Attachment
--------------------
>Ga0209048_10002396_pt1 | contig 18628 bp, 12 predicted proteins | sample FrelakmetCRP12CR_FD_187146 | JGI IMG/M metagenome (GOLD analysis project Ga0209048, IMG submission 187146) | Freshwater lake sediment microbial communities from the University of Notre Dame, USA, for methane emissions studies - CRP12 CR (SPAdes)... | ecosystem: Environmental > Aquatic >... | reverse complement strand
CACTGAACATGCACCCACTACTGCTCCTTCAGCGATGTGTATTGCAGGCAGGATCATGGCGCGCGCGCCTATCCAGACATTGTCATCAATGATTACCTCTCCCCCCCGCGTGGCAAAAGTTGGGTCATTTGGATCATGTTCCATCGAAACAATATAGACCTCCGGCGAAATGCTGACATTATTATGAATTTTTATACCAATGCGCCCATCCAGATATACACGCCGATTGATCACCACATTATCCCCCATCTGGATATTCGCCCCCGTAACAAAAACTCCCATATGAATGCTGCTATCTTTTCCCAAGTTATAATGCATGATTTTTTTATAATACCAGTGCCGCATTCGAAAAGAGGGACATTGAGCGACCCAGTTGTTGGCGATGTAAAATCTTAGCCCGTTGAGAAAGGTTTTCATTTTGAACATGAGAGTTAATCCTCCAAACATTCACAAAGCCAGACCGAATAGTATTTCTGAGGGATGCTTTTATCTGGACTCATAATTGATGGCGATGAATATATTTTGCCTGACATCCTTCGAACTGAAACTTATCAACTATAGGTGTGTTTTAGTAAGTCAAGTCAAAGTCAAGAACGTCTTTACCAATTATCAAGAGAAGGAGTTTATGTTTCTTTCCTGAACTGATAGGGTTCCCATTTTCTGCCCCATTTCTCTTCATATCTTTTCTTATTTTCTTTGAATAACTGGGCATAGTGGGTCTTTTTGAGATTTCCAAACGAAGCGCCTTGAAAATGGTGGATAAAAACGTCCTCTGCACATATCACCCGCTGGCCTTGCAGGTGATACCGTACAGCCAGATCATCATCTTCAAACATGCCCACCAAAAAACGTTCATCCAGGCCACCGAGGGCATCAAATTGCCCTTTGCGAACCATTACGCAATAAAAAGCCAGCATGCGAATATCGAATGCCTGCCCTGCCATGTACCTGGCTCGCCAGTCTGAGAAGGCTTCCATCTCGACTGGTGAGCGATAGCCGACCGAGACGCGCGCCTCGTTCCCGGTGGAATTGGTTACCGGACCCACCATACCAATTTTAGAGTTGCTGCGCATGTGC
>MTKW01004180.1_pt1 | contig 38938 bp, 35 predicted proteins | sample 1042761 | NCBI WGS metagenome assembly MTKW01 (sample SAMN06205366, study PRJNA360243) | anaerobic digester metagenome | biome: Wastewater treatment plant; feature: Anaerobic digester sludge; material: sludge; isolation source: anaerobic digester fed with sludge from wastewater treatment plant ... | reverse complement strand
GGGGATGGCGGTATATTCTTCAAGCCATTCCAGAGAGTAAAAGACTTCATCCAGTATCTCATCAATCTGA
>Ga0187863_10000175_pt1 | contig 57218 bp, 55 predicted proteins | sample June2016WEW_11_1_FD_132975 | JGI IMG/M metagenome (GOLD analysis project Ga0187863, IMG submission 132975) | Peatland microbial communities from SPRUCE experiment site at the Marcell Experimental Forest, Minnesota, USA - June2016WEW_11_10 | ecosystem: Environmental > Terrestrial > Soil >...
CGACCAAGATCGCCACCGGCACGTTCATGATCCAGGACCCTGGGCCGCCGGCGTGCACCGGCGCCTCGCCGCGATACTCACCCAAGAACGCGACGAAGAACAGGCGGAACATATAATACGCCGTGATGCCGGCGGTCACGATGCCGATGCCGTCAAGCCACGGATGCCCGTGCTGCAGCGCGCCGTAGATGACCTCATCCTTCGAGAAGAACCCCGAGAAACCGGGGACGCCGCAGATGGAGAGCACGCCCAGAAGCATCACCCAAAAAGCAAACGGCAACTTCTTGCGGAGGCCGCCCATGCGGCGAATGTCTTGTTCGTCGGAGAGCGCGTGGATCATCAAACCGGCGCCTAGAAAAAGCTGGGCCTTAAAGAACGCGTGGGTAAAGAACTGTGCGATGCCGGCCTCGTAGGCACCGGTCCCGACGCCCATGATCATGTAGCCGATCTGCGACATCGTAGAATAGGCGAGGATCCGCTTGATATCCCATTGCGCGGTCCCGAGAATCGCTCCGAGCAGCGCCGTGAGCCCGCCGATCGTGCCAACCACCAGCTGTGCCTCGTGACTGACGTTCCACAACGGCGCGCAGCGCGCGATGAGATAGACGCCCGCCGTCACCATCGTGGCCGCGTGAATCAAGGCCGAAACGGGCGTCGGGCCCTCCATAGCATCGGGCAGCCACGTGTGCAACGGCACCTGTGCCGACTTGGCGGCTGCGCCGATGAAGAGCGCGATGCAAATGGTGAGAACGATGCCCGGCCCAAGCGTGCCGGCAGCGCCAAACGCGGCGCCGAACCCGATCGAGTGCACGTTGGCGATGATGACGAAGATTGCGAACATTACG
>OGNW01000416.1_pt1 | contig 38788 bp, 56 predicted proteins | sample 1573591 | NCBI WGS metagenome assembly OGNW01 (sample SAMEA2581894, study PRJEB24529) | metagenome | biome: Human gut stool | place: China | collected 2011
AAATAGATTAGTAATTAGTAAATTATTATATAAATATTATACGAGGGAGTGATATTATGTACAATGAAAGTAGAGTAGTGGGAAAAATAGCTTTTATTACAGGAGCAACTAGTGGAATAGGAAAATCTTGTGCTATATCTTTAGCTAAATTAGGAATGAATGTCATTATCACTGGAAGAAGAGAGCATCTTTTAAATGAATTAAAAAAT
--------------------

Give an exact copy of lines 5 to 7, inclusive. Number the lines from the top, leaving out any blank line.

>Ga0187863_10000175_pt1 | contig 57218 bp, 55 predicted proteins | sample June2016WEW_11_1_FD_132975 | JGI IMG/M metagenome (GOLD analysis project Ga0187863, IMG submission 132975) | Peatland microbial communities from SPRUCE experiment site at the Marcell Experimental Forest, Minnesota, USA - June2016WEW_11_10 | ecosystem: Environmental > Terrestrial > Soil >...
CGACCAAGATCGCCACCGGCACGTTCATGATCCAGGACCCTGGGCCGCCGGCGTGCACCGGCGCCTCGCCGCGATACTCACCCAAGAACGCGACGAAGAACAGGCGGAACATATAATACGCCGTGATGCCGGCGGTCACGATGCCGATGCCGTCAAGCCACGGATGCCCGTGCTGCAGCGCGCCGTAGATGACCTCATCCTTCGAGAAGAACCCCGAGAAACCGGGGACGCCGCAGATGGAGAGCACGCCCAGAAGCATCACCCAAAAAGCAAACGGCAACTTCTTGCGGAGGCCGCCCATGCGGCGAATGTCTTGTTCGTCGGAGAGCGCGTGGATCATCAAACCGGCGCCTAGAAAAAGCTGGGCCTTAAAGAACGCGTGGGTAAAGAACTGTGCGATGCCGGCCTCGTAGGCACCGGTCCCGACGCCCATGATCATGTAGCCGATCTGCGACATCGTAGAATAGGCGAGGATCCGCTTGATATCCCATTGCGCGGTCCCGAGAATCGCTCCGAGCAGCGCCGTGAGCCCGCCGATCGTGCCAACCACCAGCTGTGCCTCGTGACTGACGTTCCACAACGGCGCGCAGCGCGCGATGAGATAGACGCCCGCCGTCACCATCGTGGCCGCGTGAATCAAGGCCGAAACGGGCGTCGGGCCCTCCATAGCATCGGGCAGCCACGTGTGCAACGGCACCTGTGCCGACTTGGCGGCTGCGCCGATGAAGAGCGCGATGCAAATGGTGAGAACGATGCCCGGCCCAAGCGTGCCGGCAGCGCCAAACGCGGCGCCGAACCCGATCGAGTGCACGTTGGCGATGATGACGAAGATTGCGAACATTACG
>OGNW01000416.1_pt1 | contig 38788 bp, 56 predicted proteins | sample 1573591 | NCBI WGS metagenome assembly OGNW01 (sample SAMEA2581894, study PRJEB24529) | metagenome | biome: Human gut stool | place: China | collected 2011